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Tommy Mischke on creativity, independence, and his new new thing

With his new iPhone and do-it-yourself storytelling software, the world is his studio.

An iPhone and all its DIY magic will serve as Tommy Mischke’s new radio studio.
MinnPost photo by Jim Walsh

“I sent my first text two weeks ago,” said Tommy Mischke Friday afternoon, holding up his month-old iPhone while sitting in the log cabin study in the backyard of his St. Paul home. The veteran KSTP-AM and WCCO-AM host and City Pages columnist recently signed on to Tom Barnard’s podcast stable, and the iPhone and all its DIY magic will serve as Mischke’s new radio studio.

Mischke abruptly quit WCCO in August, citing burnout. After six months of “doing absolutely nothing,” he’ll return to the airwaves May 12 with The Mischke Road Show (whose web site is still under construction), a mix of storytelling, video, music, and photography that has the 51–year-old St. Paul native rejuvenated and reinventing himself yet again.

MinnPost: You’re a very independent person, artist, storyteller. How much of that informed what you’re about to do now, versus the reality of the job situation? Meaning, did you feel constrained by commercial radio, and is this the blank canvas you’ve been looking for?

 TM: I used to go into ‘CCO in at night and I’d come out after, and I just didn’t feel good about what I was doing. And I thought, “What’s the problem?” I had all the freedom. Mick Anselmo, the GM over there, said, “My job for you, Mischke, is to stay out of your way,” and he did that all the years I was there.

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When I was at Hubbard Broadcasting, they said, “Don’t ever work anywhere else. They’ll never give you this much rope. You better stay here.” And this was [coming from] other workers, who’ve worked at other stations around the country: “Mischke, you’re spoiled. The Hubbards are giving you all this freedom and that’s not the way it works.” So I go over to ‘CCO and I’m expecting the good days to be over, but Anselmo gets there a year before I do and he changes the culture there and says, “Do whatever you want.”

So I’m going home, night after night, and I’m thinking, “What’s the problem?” And the problem was 22 years of the regimentation, the grind. I don’t know that creativity necessarily should ever be placed in a routine. And if it’s placed in a routine, the clock starts ticking. And the life expectancy turned out for me to be 22 years.

MP: Plenty of people ignore that ticking clock. They do the gig.

TM: For me, there was nothing left in the tank. So then it was, “Well, what do you do now?” And for six months I didn’t do anything and I had no desire to do anything else and then Barnard’s nephew (Sean) had really been on me to do something. And just so you know, he put my City Pages deal together — on his own, behind the scenes. Nobody knows this.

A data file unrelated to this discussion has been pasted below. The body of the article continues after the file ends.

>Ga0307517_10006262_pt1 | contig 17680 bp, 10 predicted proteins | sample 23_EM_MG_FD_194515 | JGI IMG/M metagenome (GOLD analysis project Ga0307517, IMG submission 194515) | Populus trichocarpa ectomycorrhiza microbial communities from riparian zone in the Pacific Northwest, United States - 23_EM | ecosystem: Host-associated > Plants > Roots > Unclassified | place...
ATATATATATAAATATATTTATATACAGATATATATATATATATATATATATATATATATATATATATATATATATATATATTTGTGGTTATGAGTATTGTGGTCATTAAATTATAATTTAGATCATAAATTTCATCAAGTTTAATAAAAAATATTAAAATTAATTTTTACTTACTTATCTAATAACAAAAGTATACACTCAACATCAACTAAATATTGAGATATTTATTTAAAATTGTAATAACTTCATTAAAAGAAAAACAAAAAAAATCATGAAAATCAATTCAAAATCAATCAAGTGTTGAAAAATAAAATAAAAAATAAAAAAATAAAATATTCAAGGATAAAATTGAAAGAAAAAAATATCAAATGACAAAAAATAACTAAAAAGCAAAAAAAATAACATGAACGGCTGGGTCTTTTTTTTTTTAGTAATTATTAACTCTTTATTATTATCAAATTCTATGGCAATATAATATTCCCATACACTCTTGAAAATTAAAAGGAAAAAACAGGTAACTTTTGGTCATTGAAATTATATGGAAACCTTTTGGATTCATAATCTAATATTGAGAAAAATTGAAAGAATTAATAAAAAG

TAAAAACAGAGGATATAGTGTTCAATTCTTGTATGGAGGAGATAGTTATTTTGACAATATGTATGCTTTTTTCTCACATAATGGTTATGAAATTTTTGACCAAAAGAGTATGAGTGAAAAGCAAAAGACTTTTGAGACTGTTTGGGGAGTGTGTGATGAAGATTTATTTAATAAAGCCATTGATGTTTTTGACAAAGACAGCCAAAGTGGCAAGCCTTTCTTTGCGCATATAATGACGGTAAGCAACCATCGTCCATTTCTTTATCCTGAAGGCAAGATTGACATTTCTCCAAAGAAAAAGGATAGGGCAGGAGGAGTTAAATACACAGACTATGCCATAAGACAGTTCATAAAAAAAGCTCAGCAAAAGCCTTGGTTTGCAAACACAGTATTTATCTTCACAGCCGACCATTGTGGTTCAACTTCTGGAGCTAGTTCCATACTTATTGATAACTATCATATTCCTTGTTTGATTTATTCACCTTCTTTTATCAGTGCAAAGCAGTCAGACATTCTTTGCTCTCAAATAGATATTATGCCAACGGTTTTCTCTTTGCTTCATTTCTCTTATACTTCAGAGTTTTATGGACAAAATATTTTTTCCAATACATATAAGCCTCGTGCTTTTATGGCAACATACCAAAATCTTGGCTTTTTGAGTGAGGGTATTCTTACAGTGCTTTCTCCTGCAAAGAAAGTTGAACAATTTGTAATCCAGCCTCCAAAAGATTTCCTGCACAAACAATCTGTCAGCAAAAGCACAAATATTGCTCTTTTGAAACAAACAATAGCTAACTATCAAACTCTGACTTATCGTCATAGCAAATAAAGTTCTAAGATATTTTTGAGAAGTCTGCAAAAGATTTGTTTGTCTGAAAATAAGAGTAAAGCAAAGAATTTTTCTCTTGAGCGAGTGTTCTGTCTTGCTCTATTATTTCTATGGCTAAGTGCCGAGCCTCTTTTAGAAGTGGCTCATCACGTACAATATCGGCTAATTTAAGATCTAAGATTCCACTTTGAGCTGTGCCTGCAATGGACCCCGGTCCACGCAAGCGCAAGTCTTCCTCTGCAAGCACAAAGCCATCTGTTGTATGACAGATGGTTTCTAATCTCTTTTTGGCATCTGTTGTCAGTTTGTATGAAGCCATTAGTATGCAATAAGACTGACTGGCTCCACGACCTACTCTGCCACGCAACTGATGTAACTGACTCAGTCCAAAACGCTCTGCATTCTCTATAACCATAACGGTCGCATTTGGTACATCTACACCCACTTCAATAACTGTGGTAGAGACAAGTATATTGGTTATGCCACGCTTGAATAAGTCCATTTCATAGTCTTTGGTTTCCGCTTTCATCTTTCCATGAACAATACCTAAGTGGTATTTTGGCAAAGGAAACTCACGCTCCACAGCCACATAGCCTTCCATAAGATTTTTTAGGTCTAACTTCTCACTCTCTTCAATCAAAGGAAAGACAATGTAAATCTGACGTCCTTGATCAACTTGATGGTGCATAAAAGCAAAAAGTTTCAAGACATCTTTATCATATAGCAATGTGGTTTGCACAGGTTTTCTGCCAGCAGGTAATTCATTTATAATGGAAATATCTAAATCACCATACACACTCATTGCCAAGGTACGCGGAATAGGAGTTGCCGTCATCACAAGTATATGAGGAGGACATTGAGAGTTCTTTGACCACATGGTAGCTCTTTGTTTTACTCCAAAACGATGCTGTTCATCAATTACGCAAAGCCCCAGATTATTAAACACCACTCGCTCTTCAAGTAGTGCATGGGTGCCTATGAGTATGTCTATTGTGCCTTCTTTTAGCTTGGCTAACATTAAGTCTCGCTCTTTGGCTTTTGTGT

When I got fired from KSTP, I didn’t even know the guy, really. We were co-workers a little bit at KSTP, but we didn’t hang out or anything, and he said, “Mischke, I’ve got your next thing. We’re gonna do a thing where you write a column for City Pages and do a podcast there.” I said, “I don’t know if that’s going to work,” and he got the parties together, he played the agent, he made it all work, he told me to keep it all quiet because he was working for KQ at the time. He did the whole thing, and that bought me a year between my no compete at KSTP and ‘CCO, then I get to ‘CCO and I quit that after three and a half years and there’s (Sean) Barnard again, saying, “You know what? We were five years too early on that podcast idea. The landscape has changed.”

MP: It’s true. Commercial and public radio can really feel like dinosaurs, especially after listening to a great podcast.

TM: Yeah, so the long answer to your question is I think what I got tired of was the box. The beige, padded soundproof [radio studio took its toll]. Not the creativity, but just sitting in that room. So this show is all about not being in the box. And by the box I mean literally the studio, not by “thinking out of the box.” I mean actually going out on a sunny day and going down to the Mississippi River and talking to a fisherman.

MP: Or yourself.

TM: Or myself.  But I’m not in a radio studio. Believe it or not, it changes everything. As much freedom as I had at ‘CCO, it’s still in a radio studio and it’s a commercial radio station with commercials and rules … and there’s nothing as free as the Web. It’s the ultimate freedom.

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MP: I bet what you’ll enjoy most is the ownership of the podcast, and the archives, and as a creative person, I think that’ll provide a foundation for you where you’re really building on something from the ground up.

TM: Stuff like that’s really important to me. When I got to City Pages, I said, “I want to own all my writing.” And they said, “Well, that’s not how it’s done.” I said, “That’s how I want to do it,” and eventually they agreed. They let me own it. I said, “I’ll put it in your publication but afterwards it’s mine.” They agreed to that. It’s a funny thing, but that is important — to have your stuff be your stuff.